The second day[edit]

The Battle of Coed Llathen[edit]

Lacking a guide, the English army decided to march back to Carmarthen. The Welsh armies in the woods hit the English with devastating guerrilla attacks (using mostly bows or javelins) from the first hour of Saturday right up until midday. There was an engagement between the two forces at midday which saw the Welsh troops outflank the English and successfully capture the English supply train at Coed Llathen. Although there seem to have been few casualties, the engagement at Coed Llathen swung the balance in favour of the Welsh since the English had lost most of their provisions.[5]

The Battle of Cymerau[edit]

Following their defeat at Coed Llathen, the English army retreated westward towards Cymerau. The land at Cymerau was ideal for the Welsh since it contained ravines and heavily wooded areas which would allow the Welsh to ambush the English with ease. The land was also wet and marshy meaning that the English knights would have trouble riding over it.

The Welsh ambushed the English with their full army and a bloody battle ensued. Many English were said to have been torn from their mounts and trampled to death by the Welsh army. Stephen Bauzan was killed along with around 1,000–3,000 of his men (the amount killed varies with the source). The remaining Englishmen fled the battle.[6]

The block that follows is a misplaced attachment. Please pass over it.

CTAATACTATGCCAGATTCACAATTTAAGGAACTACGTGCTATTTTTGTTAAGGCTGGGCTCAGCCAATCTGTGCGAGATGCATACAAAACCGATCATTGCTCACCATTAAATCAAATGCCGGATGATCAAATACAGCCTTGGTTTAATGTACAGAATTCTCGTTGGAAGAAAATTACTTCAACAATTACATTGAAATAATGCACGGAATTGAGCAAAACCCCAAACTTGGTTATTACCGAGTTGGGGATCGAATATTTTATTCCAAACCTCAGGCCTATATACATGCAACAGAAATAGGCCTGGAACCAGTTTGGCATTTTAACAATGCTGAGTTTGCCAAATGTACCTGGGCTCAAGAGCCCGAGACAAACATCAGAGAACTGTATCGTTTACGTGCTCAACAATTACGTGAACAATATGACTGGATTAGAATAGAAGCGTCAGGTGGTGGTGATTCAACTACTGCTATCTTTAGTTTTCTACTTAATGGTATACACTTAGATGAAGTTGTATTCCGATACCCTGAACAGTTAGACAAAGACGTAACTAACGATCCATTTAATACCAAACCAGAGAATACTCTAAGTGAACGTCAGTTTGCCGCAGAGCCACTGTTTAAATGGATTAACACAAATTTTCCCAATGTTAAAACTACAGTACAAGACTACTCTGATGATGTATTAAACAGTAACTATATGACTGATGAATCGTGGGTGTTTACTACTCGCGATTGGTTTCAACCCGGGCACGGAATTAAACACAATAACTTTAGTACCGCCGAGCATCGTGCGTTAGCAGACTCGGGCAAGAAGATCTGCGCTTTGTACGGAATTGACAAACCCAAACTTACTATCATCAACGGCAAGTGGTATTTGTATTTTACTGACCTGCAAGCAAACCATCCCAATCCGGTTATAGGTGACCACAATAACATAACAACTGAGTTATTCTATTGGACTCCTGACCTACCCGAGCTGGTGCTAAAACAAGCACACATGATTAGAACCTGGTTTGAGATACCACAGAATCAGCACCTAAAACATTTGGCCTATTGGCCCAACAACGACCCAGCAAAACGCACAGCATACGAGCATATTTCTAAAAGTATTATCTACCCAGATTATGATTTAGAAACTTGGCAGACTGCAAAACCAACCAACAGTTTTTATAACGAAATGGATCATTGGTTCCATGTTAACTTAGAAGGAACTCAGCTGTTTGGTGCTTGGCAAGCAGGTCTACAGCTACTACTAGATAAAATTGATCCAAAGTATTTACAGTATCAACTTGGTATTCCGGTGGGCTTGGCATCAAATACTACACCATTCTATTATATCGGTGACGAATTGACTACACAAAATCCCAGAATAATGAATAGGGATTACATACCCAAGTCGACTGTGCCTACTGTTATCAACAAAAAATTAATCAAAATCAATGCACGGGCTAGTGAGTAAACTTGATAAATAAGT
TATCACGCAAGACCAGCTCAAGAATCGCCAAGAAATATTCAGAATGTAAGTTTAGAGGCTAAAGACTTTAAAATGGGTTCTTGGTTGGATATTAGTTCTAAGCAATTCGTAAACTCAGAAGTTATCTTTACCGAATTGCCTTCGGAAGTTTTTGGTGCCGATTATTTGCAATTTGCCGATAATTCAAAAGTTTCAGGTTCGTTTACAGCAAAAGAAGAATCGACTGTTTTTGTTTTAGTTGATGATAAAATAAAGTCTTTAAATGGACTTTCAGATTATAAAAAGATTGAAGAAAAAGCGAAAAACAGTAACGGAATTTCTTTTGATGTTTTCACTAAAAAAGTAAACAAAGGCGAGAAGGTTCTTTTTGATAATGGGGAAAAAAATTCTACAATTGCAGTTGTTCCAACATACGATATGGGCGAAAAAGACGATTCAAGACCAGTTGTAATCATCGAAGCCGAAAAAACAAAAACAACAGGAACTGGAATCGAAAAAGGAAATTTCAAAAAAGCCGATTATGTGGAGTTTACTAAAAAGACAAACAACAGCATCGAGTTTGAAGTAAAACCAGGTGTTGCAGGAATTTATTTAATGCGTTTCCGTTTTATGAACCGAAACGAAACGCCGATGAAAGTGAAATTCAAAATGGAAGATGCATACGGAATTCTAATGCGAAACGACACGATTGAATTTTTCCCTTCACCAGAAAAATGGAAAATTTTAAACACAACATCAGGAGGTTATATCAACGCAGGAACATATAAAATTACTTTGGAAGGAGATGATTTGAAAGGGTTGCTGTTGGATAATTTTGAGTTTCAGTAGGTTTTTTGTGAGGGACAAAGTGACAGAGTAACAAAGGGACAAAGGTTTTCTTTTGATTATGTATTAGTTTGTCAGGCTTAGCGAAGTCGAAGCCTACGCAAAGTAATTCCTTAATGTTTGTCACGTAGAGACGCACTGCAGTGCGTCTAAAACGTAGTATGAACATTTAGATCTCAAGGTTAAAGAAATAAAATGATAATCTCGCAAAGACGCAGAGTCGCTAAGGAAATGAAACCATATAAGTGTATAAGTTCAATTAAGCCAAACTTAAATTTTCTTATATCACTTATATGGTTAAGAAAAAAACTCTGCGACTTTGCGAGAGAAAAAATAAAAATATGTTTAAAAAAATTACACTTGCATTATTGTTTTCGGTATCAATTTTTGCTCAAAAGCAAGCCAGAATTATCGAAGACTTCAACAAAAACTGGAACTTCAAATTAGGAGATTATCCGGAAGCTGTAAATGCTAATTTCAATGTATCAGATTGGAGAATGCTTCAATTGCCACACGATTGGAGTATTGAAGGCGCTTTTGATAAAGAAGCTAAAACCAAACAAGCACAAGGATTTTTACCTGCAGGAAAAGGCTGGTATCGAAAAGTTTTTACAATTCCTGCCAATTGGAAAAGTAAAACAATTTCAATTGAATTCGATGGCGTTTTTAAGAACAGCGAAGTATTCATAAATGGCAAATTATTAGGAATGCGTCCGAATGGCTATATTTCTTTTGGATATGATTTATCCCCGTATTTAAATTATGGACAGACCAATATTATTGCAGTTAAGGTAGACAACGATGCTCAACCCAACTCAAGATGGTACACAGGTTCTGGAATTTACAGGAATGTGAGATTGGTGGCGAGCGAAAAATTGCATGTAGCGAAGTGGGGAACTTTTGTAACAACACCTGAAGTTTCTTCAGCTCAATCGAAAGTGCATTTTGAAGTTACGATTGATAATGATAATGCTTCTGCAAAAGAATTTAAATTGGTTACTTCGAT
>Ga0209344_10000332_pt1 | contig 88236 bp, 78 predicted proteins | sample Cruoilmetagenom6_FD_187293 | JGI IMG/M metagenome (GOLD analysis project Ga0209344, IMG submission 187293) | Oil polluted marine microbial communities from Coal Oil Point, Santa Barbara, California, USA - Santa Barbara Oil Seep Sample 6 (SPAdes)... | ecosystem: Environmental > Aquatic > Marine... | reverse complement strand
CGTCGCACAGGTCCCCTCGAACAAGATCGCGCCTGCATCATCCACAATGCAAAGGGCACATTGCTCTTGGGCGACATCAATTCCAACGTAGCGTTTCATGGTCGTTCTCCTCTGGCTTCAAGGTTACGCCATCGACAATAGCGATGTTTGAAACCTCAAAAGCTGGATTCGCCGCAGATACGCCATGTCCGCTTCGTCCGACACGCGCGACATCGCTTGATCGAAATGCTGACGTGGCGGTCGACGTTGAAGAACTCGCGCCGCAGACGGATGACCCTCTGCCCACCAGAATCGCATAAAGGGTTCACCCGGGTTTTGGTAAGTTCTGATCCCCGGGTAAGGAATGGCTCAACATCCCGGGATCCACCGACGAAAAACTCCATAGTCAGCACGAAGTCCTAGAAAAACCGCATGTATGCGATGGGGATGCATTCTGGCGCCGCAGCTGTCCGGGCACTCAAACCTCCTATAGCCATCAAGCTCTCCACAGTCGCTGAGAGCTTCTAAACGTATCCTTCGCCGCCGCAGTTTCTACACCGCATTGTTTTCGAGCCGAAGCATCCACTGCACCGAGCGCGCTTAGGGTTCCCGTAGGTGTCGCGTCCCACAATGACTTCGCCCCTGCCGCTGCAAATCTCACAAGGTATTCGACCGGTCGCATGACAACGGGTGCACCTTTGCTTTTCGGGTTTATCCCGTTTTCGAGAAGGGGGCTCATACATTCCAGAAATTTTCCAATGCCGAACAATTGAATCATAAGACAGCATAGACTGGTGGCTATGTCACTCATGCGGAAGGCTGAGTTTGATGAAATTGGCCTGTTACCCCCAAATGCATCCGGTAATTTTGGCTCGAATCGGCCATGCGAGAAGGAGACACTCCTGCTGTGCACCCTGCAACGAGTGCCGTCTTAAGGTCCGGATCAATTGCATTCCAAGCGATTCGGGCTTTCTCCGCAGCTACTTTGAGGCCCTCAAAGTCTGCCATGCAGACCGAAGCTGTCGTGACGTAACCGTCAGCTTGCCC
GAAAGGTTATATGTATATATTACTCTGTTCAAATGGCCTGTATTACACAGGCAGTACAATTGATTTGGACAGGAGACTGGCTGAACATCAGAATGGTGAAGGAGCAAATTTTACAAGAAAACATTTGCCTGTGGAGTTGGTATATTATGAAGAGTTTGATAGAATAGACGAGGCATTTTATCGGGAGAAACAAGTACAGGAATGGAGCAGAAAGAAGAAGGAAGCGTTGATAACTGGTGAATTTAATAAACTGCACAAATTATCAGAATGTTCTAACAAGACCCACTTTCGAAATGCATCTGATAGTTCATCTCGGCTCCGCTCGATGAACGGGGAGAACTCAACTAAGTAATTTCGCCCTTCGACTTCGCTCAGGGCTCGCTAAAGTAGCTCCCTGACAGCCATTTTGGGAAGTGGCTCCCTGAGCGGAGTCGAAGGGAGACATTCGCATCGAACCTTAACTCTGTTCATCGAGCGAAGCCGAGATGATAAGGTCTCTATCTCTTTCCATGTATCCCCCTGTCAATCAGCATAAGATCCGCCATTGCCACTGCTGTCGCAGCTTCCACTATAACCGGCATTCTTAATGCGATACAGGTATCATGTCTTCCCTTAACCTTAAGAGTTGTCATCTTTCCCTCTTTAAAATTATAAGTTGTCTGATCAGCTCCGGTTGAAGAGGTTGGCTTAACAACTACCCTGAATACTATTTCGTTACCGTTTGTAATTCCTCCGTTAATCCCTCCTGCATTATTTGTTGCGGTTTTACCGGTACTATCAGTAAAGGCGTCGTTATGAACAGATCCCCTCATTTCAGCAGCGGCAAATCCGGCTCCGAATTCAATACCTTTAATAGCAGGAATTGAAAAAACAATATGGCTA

Llywelyn ap Gruffudd, Prince of Gwynedd is said to have been present at the battle, collecting spoils from the fallen English army.[7]

Aftermath, later conflicts, and the Treaty of Montgomery[edit]

The victory at Cadfan allowed the Welsh forces to take the castles of Laugharne, Llansteffan and Narbeth. Rhys Fychan hastily made his peace with Llywelyn, and Llywelyn returned Rhys's lands to him. There was a problem, however: Maredudd ap Rhys and Maredudd ap Owain had now been stripped of their new land. The two therefore switched sides and paid homage to Henry later that year. King Henry (who had originally viewed Llywelyn's rising as only a small rebellion) was shocked. Henry quickly realized the seriousness of the situation and personally organized another attack on Wales during the same year. This attack also proved unsuccessful when supply ships from Ireland failed to reach Henry and Edward's invading army. Lacking food and supplies, the English army was forced to retreat, being constantly harassed by victorious Welsh guerrilla fighters on the way back. Edward launched yet another invasion of Wales in 1262 following Llywelyn's raids in the Welsh Marches. Edward, however, was forced to pull his armies out of Wales due to internal conflicts in England. Llywelyn retaliated by campaigning against the English Marcher Lords in a devastating campaign which led King Henry (who had been considerably weakened by the Second Barons' War) to open negotiations with Llywelyn at the Treaty of Montgomery which won Llywelyn much land at the expense of the defeated Marcher Lords.[8]

References[edit]

  1. ^ Marc Morris A Great and Terrible King, Edward I and the Forging of Britain, page 32
  2. ^ [1]
  3. ^ [2]
  4. ^ [3]
  5. ^ [4]
  6. ^ [5]
  7. ^ *Bloody Battlefields of Cadfan, BBC
  8. ^ David Moore The Welsh Wars of Independence: c.410–c.1415